Bioavailability and bioactivity - what does that actually mean?


The terms bioavailability and bioactivity are certainly not familiar to everyone. However, it is worth familiarising yourself with them - especially if you regularly take medication or food supplements. We explain what this means and how important it is that food supplements are bioavailable or bioactive.

What is bioavailability?

Bioavailability describes what percentage of a nutrient or active ingredient actually reaches the organism and can have an effect there.

To measure bioavailability, a blood sample is taken. This is then checked to see what amount of active ingredient is present in the blood at what time. Of particular interest is the highest concentration of the active ingredient found.

The higher the measured active ingredient quantity in the blood, the better the bioavailability. It is specified as a percentage. If something is 100% bioavailable, this means that the body can ideally absorb the nutrient (in the case of food supplements or foods) or active ingredient (in the case of drugs).

High bioavailability is important

When we take food supplements or medicines, we naturally want them to work. This is only possible with high bioavailability.

It is not enough to take a tablet, capsule or powder and assume that the body is then sufficiently supplied. The drug or food supplement must also be particularly bioavailable. Otherwise the preparation will remain ineffective - it cannot be completely absorbed and resorbed by the body and is therefore not available at the site of action (e.g. heart or muscles). Therefore always prefer high-quality preparations with a high bioavailability.

Simply taking more instead does not help either. More important (and healthier) than a high dose is bioavailability.

How well you take a preparation also depends on other factors:

  • how healthy our intestinal flora is (some nutrients have to be broken down first)
  • which medications or dietary supplements you take in addition
  • how long you chew your food (when you take in nutrients through food)
  • which foods you combine

Increase (self) bioavailability

It is also up to you to improve the bioavailability of food, medicines or food supplements. Always pay attention to what else you are currently consuming: What drugs, what food supplements, what food?

You should avoid these combinations:

  • Coffee can reduce the bioavailability of some nutrients (always drink water rather than coffee when taking your medicines or food supplements).
  • The effect of a medicine can be increased or decreased if you take fruit juices, goji berries, St. John's wort, ginseng or ginkgo at the same time.
  • Zinc and iron hinder each other in their absorption in the body.
  • Calcium and magnesium also worsen the bioavailability of the other.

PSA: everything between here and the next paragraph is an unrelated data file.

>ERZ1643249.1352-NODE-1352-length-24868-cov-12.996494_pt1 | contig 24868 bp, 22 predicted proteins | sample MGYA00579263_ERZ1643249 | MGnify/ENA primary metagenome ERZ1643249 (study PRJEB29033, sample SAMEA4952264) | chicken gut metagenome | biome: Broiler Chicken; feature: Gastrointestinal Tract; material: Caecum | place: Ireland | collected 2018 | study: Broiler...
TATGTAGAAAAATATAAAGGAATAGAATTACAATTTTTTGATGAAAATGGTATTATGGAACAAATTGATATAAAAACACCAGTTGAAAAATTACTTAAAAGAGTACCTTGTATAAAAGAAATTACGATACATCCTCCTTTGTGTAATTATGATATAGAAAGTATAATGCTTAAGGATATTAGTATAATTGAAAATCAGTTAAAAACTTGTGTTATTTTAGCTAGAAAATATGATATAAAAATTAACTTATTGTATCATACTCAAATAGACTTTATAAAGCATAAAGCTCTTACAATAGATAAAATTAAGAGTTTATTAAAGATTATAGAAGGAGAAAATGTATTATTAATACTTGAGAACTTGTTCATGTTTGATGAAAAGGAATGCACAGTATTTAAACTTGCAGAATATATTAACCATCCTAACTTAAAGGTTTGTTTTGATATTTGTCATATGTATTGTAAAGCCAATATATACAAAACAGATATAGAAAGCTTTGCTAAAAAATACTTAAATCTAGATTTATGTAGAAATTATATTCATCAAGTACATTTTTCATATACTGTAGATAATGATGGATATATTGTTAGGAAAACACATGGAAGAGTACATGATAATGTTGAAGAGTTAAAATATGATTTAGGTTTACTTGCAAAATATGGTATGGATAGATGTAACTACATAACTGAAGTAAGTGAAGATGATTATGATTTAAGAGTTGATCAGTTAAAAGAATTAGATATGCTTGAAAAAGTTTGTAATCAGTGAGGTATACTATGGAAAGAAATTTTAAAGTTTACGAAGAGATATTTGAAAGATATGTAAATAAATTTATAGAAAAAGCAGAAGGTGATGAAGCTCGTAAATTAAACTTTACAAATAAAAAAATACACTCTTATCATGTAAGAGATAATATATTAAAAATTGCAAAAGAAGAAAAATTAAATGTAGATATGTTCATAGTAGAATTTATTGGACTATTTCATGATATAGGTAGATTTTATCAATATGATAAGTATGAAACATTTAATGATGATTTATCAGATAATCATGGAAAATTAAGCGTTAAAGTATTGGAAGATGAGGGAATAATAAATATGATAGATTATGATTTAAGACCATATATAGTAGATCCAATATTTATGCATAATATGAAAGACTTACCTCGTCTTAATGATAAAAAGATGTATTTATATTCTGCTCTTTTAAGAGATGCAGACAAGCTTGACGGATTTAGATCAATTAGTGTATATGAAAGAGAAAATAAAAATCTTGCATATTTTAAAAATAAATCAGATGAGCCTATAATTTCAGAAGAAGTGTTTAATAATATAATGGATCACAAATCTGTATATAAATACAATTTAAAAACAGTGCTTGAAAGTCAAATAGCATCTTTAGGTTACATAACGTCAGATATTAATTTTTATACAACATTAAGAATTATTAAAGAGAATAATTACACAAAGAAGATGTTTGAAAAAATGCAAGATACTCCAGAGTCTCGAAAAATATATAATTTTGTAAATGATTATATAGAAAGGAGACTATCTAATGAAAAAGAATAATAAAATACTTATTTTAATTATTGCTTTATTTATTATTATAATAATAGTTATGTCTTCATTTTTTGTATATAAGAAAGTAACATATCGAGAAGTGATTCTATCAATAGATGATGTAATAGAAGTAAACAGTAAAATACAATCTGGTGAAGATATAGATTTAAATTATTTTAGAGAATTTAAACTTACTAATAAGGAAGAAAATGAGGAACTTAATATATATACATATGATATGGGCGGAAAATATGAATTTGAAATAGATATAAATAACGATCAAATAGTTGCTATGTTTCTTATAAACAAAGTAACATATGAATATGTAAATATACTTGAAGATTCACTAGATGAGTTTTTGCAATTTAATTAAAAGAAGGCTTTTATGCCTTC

• Oxalates become "calcium predators" and also reduce the absorption of iron and magnesium. Oxalates are found in particularly high concentrations in leafy vegetables such as chard, rhubarb, spinach and sorrel as well as in tea, cocoa and amaranth. By heating the food it is possible to reduce the oxalic acid significantly.
  • Phytates (also called phytic acid) are also "calcium predators" and minimize the absorption of certain minerals such as zinc. Corn, beans, lentils, soya and the bran of wheat, barley and rye contain a lot of phytates.

These combinations improve bioavailability:

  • The fat-soluble vitamin D3 (also present in carrots) has to be combined and dissolved with oils in order to unfold its effects and benefits for our body.
  • The other fat-soluble vitamins A, E and K, are also not bioavailable if we do not take them up with fats.
  • Calcium is better absorbed with vitamin D.
  • Iron is better absorbed with vitamin C.

Bioactivity: What does that mean?

When we talk about the bioactivity of a drug, a food supplement or a food, we mean the influence of a substance on the living organism.

There are said to be more than 10,000 of these bioactive substances that are valuable for human health. They are mainly found in secondary plant substances, fibres or substances from fermented foods such as yoghurt or sauerkraut.

The term "bioactive form" is much more interesting for us. There are bioactive and less bioactive forms of nutrients.

Vitamin B12, for example, has three bioactive forms (methylcobalamin, hydroxocobalamin and adenosylcobalamin), which are well utilised by the body. And there is another form of B12: cyanocobalamin. This is produced cheaply and is unfortunately less bioactive.

 If you want to buy a B12 supplement, it is better not to take a preparation that contains cyanocobalamin. Rely on the effective forms adenosylcobalamin, hydroxocobalamin, or methylcobalamin. For example, Vitamaze's vegan vitamin B12 tablets contain high-quality, bioactive methylcobalamin.

There are also bioactive and less bioactive forms of other vitamins and minerals. It is therefore worth taking a close look at the ingredients before you decide on a dietary supplement.